In fact, you will spend large portions of the game zoomed in 100% as that is the only way to sanely spot many of the completely random objects you will be tasked with finding during the hidden object portions of this game. For the most part these scenes provide a nice slow moment of zen, but occasionally you will be asked to find something – such as manganese – that will leave you tapping furiously at random with no clue whatsoever as to what your intended target looks like. Once all of the items in your checklist are finally accounted for, either with or without frustration, you will take some of them and then return to the mission of solving the mystery of the woman dressed in white.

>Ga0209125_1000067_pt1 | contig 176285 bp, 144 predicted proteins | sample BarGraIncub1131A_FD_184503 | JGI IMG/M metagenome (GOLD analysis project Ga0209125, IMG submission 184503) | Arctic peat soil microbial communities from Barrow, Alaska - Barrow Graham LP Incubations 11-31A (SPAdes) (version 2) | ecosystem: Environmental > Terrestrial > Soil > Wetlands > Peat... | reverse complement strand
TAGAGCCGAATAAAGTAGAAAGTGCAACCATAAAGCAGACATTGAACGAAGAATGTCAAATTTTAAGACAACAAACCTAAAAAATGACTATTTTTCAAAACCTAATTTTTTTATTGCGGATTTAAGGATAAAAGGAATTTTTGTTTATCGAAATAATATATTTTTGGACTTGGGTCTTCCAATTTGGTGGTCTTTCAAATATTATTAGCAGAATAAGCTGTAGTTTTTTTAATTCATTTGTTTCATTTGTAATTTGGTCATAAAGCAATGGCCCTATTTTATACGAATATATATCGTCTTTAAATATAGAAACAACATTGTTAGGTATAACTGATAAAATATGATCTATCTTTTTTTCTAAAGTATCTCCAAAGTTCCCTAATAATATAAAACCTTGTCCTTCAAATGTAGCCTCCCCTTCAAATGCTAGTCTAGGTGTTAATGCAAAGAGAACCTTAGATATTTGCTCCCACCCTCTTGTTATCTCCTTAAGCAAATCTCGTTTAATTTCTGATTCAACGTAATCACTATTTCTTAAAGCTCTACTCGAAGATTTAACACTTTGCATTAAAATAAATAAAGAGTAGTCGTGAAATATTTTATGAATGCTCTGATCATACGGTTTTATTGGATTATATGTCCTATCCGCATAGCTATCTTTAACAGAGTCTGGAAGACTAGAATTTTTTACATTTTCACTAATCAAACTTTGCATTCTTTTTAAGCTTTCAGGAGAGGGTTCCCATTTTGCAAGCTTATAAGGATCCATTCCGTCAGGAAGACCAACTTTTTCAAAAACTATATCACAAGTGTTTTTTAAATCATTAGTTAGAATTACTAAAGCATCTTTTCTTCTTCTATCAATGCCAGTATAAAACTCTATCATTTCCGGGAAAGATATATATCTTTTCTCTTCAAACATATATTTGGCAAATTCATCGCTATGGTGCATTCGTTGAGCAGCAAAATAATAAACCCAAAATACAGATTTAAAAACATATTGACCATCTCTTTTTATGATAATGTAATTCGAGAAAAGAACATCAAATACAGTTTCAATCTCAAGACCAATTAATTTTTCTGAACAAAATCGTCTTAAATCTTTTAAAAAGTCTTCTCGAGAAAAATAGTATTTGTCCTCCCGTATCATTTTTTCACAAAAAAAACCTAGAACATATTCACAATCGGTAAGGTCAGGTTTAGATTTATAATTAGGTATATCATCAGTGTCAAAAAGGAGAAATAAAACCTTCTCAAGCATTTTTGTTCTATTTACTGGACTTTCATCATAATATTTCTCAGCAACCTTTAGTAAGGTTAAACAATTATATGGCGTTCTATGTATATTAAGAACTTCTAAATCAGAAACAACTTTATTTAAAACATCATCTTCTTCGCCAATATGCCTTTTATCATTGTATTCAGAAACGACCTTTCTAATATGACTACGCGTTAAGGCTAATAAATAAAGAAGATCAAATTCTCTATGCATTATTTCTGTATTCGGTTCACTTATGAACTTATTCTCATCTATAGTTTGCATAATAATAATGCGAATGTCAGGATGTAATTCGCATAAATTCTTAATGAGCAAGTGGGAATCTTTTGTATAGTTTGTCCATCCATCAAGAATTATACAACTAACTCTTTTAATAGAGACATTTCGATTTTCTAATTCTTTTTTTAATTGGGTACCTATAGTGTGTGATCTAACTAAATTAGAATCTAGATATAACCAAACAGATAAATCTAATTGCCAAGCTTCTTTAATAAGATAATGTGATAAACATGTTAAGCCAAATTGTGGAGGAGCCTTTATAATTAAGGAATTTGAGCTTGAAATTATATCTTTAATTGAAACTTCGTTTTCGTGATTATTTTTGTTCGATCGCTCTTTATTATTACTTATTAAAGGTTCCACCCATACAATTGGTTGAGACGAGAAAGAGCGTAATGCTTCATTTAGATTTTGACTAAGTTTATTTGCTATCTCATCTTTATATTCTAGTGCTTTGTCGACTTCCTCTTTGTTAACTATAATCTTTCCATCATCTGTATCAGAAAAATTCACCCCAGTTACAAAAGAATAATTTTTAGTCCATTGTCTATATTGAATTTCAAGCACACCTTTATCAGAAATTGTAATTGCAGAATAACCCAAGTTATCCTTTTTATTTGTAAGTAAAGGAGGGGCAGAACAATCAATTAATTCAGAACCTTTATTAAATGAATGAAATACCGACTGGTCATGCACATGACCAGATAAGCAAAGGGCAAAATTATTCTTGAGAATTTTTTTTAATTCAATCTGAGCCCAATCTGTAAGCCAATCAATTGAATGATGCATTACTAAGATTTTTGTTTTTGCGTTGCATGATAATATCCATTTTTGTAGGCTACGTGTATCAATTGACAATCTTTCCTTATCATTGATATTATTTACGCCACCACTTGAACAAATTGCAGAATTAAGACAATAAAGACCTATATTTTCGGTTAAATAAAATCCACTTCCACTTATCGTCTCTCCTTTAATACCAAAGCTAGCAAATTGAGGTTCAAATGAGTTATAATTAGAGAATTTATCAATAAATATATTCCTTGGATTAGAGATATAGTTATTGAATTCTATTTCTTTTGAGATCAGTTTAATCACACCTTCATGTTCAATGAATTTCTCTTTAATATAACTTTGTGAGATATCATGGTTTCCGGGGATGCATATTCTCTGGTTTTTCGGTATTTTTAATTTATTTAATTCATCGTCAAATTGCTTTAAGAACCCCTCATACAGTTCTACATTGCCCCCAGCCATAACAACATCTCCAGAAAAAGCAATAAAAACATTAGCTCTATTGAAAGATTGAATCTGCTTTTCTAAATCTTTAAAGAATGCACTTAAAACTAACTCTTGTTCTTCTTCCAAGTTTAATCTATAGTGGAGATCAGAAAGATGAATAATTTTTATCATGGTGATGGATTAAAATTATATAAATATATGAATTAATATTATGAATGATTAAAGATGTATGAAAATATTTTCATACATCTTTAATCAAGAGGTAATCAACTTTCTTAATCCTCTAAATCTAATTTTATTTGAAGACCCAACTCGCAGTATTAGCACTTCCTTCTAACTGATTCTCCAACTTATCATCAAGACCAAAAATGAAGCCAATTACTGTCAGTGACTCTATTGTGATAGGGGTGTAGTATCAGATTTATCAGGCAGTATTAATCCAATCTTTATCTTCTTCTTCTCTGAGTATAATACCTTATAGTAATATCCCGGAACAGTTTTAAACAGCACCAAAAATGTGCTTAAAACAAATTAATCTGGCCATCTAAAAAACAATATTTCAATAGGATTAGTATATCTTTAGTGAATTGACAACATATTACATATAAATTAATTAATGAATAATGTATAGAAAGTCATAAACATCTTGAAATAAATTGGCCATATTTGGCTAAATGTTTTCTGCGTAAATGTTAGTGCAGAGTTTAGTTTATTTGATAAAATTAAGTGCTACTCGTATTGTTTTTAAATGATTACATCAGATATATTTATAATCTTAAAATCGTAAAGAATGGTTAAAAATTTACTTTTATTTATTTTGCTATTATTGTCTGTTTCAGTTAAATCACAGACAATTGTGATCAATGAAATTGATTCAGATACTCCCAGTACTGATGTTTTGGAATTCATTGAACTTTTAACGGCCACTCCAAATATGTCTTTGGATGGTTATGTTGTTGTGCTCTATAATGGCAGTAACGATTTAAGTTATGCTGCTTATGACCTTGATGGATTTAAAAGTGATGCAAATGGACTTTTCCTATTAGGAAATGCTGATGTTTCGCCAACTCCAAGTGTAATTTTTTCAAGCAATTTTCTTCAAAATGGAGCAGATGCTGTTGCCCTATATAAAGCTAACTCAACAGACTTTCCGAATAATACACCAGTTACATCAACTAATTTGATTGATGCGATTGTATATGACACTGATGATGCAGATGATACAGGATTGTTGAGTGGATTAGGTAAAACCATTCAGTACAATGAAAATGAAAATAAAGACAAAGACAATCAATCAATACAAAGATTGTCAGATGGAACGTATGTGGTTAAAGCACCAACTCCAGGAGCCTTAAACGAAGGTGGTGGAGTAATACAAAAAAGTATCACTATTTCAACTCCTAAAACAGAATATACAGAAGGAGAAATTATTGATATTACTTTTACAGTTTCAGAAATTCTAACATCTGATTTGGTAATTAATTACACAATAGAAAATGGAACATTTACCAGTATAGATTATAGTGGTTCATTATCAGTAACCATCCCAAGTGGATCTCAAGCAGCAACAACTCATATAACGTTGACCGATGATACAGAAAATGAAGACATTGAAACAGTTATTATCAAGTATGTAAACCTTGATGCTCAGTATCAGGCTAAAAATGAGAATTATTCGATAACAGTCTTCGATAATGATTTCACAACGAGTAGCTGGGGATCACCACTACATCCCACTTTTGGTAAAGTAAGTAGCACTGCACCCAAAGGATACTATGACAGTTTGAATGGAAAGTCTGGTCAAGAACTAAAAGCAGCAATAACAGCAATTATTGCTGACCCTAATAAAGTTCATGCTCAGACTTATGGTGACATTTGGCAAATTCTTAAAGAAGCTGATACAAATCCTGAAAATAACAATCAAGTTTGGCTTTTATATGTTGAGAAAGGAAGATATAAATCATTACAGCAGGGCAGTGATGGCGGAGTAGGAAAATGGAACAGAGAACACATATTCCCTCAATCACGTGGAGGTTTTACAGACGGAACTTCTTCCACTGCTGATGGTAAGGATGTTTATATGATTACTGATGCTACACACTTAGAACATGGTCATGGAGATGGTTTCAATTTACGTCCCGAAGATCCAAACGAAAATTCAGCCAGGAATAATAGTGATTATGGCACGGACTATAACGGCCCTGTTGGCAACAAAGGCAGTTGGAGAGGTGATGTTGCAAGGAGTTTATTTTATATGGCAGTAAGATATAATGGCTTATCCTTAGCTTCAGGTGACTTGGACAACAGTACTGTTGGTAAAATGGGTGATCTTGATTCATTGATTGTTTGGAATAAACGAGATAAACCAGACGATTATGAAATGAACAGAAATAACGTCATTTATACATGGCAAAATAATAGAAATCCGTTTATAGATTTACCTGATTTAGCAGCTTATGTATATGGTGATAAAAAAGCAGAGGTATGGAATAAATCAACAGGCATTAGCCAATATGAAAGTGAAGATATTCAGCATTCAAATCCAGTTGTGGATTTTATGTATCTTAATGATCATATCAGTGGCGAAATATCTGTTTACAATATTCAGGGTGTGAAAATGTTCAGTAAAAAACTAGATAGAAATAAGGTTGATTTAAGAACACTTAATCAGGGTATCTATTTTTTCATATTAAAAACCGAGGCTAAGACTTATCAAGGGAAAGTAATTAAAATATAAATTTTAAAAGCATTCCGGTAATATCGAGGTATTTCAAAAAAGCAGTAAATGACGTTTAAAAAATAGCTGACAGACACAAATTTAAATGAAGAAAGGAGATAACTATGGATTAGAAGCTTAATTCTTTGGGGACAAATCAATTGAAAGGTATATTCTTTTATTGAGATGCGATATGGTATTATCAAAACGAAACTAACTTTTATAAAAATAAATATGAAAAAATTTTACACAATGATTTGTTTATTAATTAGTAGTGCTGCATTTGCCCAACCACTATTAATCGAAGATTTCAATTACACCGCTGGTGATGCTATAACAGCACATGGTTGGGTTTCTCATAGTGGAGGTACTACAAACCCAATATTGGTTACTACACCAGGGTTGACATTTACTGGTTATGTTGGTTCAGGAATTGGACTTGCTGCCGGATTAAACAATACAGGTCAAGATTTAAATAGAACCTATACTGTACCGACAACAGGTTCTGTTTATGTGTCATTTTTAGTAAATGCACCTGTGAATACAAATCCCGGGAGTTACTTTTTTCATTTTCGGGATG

The bizarre part comes when you finally finish the hidden object sequence and discover which items your hero actually kept from the long list of things you found. The game’s hero – Walter Hartright – must have some special case of Clairvoyant Kleptomania, as he will often snatch from a scene of clutter – filled with a variety of otherwise extremely useful objects – a handful of bizarre trinkets that generally seem to be the most useless items in the mess pile. However, these items will always seem to be precisely what he needs later on to solve the puzzles that he – pretty much 9 times out of 10 – has not yet encountered.